I prefer to think of things in a bit more black and white. Just watch a lot of movies and make observations.

You don't see zooms in movies, so don't use zooms in your work.

You can hear everything clearly, so pay close attention to audio.

The colour grading is consistent, so don't put black and white effects on random clips.

Shots aren't held for too long without a cut (unless they have specific purpose, like the end of The 400 Blows, Week End, Children of Men, etc) so don't leave a five minute chunk of video in the timeline uncut.

Shots are steady, so don't leave in the clip where the tripod was bumped by an overtired kid during a speech.

There is a story -- let the day unfold logically.

I don't mean to take this thread in another direction, but I know some people can cut a 30 minute edit and go back and forth between different parts of the day with no regard for chronology, but I prefer to keep things relatively chronological, only messing with the order when it is logical to do so.

For example, starting with the processional, then cutting back and forth between prep and ceremony footage, using the audio from both parts of the day overtop of an appropriate music bed. It's not chronological, but it makes sense.

Or putting a touching father/bride moment from the morning before you show footage of their dance at the reception. Not chronological, but makes sense for the story.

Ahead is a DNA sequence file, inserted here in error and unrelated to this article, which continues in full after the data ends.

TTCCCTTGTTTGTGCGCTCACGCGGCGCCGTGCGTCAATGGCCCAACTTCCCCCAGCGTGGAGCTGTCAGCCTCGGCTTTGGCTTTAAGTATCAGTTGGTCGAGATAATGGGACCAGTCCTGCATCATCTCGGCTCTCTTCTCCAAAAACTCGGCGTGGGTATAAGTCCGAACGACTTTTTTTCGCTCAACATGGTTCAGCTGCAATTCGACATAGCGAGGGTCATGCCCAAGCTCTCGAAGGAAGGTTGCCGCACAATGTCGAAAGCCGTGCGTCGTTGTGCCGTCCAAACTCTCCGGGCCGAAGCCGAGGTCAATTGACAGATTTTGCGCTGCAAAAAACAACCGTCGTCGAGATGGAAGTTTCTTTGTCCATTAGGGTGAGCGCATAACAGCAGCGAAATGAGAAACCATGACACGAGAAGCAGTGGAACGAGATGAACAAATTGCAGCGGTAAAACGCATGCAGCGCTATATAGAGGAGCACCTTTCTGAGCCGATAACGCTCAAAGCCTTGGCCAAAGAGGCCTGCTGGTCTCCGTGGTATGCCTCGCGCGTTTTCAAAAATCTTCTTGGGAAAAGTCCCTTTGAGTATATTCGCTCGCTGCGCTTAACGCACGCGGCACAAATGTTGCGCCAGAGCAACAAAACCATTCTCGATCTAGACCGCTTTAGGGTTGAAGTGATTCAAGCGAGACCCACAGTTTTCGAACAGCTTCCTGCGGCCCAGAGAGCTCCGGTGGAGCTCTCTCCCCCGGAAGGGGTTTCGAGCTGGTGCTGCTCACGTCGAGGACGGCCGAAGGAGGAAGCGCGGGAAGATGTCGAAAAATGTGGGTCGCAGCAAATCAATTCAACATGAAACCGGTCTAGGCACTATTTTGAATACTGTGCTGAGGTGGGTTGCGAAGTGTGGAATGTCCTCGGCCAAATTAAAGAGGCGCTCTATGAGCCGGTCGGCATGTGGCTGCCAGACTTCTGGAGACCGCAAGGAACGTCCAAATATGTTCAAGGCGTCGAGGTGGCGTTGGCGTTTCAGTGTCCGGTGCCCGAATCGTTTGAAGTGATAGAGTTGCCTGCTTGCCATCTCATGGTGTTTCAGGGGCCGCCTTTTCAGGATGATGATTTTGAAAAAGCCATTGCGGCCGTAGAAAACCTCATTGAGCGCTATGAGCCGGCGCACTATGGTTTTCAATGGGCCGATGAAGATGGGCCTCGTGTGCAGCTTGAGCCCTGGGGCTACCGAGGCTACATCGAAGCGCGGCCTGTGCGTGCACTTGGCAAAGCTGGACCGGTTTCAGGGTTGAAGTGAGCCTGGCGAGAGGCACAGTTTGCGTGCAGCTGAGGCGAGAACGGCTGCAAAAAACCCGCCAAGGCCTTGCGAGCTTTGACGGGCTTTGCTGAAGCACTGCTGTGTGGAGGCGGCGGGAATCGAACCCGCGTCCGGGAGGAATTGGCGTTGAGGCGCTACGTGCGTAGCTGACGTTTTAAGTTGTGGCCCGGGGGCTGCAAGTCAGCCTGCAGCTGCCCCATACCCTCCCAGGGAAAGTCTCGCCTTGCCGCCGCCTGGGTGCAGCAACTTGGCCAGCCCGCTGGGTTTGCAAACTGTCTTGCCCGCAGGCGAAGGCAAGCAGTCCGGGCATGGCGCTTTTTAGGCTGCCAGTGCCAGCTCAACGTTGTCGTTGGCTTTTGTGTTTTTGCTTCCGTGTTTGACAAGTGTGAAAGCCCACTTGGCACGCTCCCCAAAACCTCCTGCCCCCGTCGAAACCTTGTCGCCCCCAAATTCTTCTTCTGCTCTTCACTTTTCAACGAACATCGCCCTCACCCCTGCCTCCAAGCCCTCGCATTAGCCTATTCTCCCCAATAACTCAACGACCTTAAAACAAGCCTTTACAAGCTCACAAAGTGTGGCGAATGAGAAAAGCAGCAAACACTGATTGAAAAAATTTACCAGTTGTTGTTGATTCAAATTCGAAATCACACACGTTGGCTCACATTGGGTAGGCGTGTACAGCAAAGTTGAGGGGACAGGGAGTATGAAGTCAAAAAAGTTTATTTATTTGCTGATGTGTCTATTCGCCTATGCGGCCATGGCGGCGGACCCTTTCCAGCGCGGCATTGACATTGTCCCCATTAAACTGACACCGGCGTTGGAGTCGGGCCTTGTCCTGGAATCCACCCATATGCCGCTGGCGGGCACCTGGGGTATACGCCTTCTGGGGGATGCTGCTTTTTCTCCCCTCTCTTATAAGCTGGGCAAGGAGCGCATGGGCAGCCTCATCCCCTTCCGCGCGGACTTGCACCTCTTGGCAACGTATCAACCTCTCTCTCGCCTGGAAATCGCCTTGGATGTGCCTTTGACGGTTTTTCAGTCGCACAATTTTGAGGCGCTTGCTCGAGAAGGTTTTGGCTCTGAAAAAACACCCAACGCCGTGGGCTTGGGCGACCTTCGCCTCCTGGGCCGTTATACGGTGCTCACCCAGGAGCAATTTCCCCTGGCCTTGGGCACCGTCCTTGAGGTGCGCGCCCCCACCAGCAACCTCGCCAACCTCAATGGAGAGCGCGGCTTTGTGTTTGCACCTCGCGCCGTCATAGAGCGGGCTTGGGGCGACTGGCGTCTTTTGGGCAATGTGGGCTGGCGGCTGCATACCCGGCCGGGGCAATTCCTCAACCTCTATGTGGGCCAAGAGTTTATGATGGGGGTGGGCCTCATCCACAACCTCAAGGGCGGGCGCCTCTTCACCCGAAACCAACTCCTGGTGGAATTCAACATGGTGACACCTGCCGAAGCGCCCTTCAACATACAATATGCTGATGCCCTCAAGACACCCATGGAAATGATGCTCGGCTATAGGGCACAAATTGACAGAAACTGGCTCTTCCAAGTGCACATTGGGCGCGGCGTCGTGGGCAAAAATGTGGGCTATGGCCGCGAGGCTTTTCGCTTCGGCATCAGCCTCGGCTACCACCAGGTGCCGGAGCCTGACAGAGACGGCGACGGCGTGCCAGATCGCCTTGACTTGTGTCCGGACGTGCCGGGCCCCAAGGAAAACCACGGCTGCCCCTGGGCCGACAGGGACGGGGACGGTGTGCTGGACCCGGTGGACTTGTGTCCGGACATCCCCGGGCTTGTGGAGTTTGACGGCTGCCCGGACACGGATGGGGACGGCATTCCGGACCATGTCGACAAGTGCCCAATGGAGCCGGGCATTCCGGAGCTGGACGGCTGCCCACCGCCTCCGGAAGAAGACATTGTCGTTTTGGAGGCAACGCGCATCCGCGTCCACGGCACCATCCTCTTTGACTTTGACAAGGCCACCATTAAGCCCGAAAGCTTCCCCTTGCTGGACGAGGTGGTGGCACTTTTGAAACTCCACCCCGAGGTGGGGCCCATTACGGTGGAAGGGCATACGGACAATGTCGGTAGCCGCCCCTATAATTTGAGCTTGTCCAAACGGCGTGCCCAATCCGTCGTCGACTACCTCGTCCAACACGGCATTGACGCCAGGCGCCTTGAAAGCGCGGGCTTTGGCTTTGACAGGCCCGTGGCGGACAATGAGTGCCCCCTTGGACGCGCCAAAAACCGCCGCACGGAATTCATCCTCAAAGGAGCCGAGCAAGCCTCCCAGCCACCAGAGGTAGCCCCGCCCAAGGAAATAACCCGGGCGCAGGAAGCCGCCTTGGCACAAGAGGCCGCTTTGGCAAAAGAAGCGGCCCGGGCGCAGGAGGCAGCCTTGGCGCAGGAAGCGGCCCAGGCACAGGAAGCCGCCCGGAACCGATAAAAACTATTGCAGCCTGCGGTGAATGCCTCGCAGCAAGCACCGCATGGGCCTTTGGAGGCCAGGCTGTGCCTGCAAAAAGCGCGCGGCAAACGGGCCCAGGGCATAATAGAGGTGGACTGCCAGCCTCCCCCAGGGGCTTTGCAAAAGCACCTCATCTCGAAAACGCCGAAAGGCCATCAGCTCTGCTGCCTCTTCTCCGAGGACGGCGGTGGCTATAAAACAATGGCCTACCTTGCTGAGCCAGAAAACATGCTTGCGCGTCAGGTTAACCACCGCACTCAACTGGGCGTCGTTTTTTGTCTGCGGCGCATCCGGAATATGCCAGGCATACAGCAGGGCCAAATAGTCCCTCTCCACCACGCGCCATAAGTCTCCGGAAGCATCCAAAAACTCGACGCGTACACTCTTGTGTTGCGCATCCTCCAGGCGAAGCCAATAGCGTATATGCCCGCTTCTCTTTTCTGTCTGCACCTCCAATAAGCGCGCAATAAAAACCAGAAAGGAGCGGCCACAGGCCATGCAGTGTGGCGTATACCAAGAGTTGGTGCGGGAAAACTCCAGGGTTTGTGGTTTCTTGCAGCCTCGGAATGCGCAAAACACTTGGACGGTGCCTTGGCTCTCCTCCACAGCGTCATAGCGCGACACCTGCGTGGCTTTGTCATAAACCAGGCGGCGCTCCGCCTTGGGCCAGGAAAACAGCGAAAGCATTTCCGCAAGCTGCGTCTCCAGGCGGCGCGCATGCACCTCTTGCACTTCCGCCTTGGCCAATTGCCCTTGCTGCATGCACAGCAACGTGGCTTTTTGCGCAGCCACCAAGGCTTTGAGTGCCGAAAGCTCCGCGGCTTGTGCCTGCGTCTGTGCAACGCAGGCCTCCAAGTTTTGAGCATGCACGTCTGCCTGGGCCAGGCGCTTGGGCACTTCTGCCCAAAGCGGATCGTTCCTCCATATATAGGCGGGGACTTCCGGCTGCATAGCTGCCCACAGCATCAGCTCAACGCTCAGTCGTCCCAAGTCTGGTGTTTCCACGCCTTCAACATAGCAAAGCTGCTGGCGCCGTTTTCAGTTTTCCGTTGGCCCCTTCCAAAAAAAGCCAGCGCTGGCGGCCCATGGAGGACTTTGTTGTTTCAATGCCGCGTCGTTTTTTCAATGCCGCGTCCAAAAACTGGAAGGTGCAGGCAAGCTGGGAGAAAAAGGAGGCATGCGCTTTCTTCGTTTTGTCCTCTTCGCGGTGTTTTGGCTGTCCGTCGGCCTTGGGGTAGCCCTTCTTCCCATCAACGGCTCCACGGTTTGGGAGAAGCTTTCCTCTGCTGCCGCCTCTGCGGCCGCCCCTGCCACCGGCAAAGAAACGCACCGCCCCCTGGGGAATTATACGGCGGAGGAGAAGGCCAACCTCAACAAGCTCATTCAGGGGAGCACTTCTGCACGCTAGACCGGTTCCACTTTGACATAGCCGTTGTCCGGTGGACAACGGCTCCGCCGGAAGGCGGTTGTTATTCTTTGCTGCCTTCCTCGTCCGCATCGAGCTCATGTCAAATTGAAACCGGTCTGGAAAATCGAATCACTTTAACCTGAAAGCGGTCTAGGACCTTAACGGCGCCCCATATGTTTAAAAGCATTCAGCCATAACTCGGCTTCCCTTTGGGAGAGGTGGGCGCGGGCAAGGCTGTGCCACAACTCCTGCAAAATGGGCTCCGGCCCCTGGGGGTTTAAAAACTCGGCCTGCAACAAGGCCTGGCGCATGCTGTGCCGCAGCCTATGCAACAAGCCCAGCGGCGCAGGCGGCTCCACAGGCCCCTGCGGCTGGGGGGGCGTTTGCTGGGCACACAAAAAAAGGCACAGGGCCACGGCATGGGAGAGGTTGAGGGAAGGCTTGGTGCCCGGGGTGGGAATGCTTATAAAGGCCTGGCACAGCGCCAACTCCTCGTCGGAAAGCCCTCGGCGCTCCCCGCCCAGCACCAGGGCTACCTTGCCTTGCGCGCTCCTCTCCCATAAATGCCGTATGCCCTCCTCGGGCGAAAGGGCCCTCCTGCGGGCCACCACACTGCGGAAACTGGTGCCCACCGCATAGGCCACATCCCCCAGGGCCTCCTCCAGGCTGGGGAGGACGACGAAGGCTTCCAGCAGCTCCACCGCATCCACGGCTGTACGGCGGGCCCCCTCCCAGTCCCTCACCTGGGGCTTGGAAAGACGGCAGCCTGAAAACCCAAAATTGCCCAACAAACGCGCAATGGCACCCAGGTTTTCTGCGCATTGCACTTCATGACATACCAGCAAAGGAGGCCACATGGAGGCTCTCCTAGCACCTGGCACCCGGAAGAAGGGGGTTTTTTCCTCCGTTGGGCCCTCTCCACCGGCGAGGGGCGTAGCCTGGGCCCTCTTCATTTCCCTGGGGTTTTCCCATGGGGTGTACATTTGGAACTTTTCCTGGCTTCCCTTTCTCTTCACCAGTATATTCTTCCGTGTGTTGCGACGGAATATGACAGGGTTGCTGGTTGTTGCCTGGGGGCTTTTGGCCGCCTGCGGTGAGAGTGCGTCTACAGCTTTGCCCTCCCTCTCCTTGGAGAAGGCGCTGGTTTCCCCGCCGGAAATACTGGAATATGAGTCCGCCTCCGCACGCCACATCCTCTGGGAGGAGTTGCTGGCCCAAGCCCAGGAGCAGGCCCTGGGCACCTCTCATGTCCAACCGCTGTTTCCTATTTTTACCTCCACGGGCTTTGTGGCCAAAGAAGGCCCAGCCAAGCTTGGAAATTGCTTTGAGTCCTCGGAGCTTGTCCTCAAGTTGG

But the morale of the story: watch movies and pay attention.

Janice DeMille December 18th, 2009 09:46 AM

"For example, starting with the processional, then cutting back and forth between prep and ceremony footage, using the audio from both parts of the day overtop of an appropriate music bed. It's not chronological, but it makes sense."

This helps me a lot. I've been trying to figure out the story - a wedding yeah but how to fit the pieces together creatively. I've pulled out a lot of clips that tell the story now put them in a sequence that makes sense.

Thanks Matthew

Dimitris Mantalias December 20th, 2009 01:57 AM

I'd just like to add that while watching movies is definitely the right thing to do, you should notice that very few rules apply. While in weddings things like fast zooms or handheld are things that are not considered right when you go for the cinematic approach, yet there are so many mainstream movies that use both zooming and handheld. So, my opinion is that if you want to do something "out of standard wedding rules" in order to achieve a certain cinematic feel, then do it. If you want to make a Tony Scott type editing or a Lars Von Trier "Dogme" approach, then there is nothing (except you and your abilities) to stop you. There are so many different aspects in cinema, that to put rules seems restrictive to me.

Just an opinion though! :)

Rochelle Morris December 20th, 2009 02:58 AM

I'd also like to suggest that while being creative with shots and looking at "their world" with a different perspective, keep in mind what else you will need to deliver to you client. So if you are also providing a full edit, ensure you do have the footage that allows you to provide this to your client. It would otherwise be too easy to do the opposite which could lead you into striffe.

Then all of what the others have said :)